BALTIMORE- When Saddam Hussein ruled Iraq, no one played baseball. A few Iraqis who studied in the United States brought the game back to private clubs in the country, but few felt freedom to play the sport because it is so classically American.
Seven years after the U.S. invasion that deposed the Iraqi dictator, the sport is starting to go cracker jacks, but not because American soldiers are teaching Iraqis the game. Iraqis are learning it themselves from television. Youth leagues have popped up in cities around the country-Baghdad, Mosul, Kirkuk, Nasiriyah, Diwaniyah, Basra, and Amarah. Soccer is still by far the most popular sport in Iraq, but now young Iraqis are coming out in the evenings to play baseball (it's too hot during the day). The nascent Iraqi Baseball and Softball Federation recently held a televised tournament in Kurdistan.
Aseel Layth, 23, is a catcher for the Baghdad softball team that won the country's championship two years ago. She's one of seven Iraqi softball and baseball players who came to the United States in May through a State Department program to train and help them meet U.S. baseball players. Aseel is solidly built like any good catcher, wearing a backwards baseball cap, T-shirt, and athletic capris. Still, in a bow to Iraq's traditional culture, some female players won't allow others to take pictures of them.
Aseel and the other Iraqi players came to the Baltimore Orioles' stadium, Camden Yards, on a Tuesday to hit the field with the Seattle Mariners legend Ken Griffey Jr., but cold rain foiled their plans. So the players were stuck in the sunless "auxiliary clubhouse" of the stadium (the basement), waiting to meet Griffey.
While they waited, they loaded up on signed baseballs, bags of sunflower seeds, and "Big League Chew" gum. And Aseel told me how the war makes practicing and playing difficult-partly because fields where they used to play in the city have been transformed to military bases. Travel outside the city is freighted with delays at checkpoint after checkpoint. "Security is very fragile," affirmed one of the coaches, Ahmed Hanoon Khanjar Al-Saedi, through an interpreter. "If there's an incident, we lose an entire day of training."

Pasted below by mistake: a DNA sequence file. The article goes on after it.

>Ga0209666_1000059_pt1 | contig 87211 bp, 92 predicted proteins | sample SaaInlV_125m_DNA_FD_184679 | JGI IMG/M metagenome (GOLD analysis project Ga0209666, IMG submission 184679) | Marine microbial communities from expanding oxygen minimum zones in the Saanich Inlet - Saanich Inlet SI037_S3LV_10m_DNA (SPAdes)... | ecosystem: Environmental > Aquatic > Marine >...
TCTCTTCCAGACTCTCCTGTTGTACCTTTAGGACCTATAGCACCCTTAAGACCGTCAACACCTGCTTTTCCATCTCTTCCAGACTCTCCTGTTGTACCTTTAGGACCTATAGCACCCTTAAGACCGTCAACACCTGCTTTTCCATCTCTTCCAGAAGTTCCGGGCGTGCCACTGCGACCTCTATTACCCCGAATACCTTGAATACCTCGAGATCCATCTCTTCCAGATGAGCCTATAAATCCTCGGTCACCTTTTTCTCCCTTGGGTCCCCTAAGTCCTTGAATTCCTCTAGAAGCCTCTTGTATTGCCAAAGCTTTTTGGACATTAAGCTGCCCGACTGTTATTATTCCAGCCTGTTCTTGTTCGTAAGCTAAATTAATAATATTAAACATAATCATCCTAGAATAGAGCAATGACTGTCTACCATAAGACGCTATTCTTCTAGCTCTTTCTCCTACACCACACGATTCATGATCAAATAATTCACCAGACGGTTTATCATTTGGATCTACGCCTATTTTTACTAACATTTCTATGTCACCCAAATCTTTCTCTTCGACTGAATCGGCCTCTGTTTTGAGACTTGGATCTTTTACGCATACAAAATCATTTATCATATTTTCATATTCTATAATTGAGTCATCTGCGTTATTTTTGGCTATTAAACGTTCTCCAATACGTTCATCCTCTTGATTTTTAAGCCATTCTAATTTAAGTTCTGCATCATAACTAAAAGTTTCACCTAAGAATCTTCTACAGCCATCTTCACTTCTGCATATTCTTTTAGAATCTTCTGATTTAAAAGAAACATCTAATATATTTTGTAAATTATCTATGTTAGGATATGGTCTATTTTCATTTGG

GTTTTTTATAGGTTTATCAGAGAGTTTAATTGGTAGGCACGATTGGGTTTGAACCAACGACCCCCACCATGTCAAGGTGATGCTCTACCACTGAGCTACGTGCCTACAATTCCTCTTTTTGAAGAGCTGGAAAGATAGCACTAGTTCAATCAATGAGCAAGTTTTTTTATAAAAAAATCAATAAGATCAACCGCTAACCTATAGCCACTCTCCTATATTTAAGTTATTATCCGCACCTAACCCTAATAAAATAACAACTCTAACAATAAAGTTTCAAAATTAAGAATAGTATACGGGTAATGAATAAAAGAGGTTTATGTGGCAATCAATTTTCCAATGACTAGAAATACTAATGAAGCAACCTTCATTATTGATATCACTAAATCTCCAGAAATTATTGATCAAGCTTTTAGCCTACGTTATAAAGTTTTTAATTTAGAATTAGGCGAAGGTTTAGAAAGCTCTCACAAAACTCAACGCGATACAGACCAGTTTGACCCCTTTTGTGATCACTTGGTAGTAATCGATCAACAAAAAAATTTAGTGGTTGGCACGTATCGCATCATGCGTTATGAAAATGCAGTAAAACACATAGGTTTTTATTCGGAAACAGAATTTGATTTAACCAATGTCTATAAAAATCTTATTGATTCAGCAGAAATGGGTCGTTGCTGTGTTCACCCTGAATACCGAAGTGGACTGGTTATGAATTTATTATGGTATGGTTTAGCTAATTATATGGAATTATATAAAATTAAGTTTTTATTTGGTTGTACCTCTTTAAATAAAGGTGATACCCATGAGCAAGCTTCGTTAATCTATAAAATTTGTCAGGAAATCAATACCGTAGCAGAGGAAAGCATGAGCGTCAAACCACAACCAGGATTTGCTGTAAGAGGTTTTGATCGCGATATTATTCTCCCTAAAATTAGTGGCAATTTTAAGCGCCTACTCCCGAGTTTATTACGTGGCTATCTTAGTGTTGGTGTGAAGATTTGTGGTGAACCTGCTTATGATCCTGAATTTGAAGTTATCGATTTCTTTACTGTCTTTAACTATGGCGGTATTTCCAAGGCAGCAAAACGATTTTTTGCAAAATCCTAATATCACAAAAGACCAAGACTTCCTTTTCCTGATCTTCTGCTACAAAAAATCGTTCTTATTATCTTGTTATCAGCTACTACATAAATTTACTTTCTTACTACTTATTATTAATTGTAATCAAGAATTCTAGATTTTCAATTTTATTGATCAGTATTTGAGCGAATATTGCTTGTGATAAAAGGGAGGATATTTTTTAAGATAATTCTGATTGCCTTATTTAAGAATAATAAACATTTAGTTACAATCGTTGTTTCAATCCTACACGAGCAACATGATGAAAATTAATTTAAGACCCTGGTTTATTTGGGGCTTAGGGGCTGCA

The head of the baseball federation which oversees these teams, Ali Abdul Husain Albaldawi, said when the federation started six years ago, they would scour the second-hand markets in Baghdad for baseball gear. "Whenever we saw something related to baseball, we bought it," he said. Though American groups like Major League Baseball have donated gear more recently, the teams never have enough. "If we had the chance to have gear or stadiums, I'm sure [baseball] would be as famous as football [soccer]," Albaldawi added. He said that other cities, like Najaf in the south and Sulaymaniyah in the north, want to join the federation but can't because they don't have the equipment or playing fields.
Then Griffey, the Major League legend and winner of 10 Gold Glove Awards, strolled in, wearing an untucked button-down shirt and jeans. It quickly became apparent that the Iraqis didn't know he was a star. Several of the coaches and players continued talking among themselves as Griffey waited near the front of the room. The State Department handler finally interrupted them: "You need to be quiet now!"
Once attention swiveled to Griffey, one of the players asked him: "What is your name?"
"My whole name?" Griffey responded, perplexed. "George Kenneth Griffey Jr. Now they just call me Junior."
"What's the name of your team?" another asked. "How many times have you hit the ball and had a home run?"
He answered with a smile, "630." The players clapped and cheered. Then they wanted to know what he thought of baseball in Iraq. "You always want your sport to grow," he said. "It's not how big you are, how strong you are, it's how well you play."
Even though the drill with Griffey was rained out, days earlier the players honed their skills at the Cal Ripken Baseball Academy and with local high school teams. There they learned some of the rules of the game for the first time. Before training in the United States, Albaldawi said, Iraqi players thought base runners had to stand exactly on the base-no lead-off. They counted a foul on two strikes as a third strike. And he said pitchers didn't know there was an "art" to throwing the ball. "Now our players know five different kinds of ball throwing, when we used to play one way." They don't have baseball words in Arabic for things like "strike" or "batter," which made the translators' job throughout the trip difficult. Iraqis still "think of [baseball] as an American game," Aseel said. But Albaldawi added, "People have started loving this game."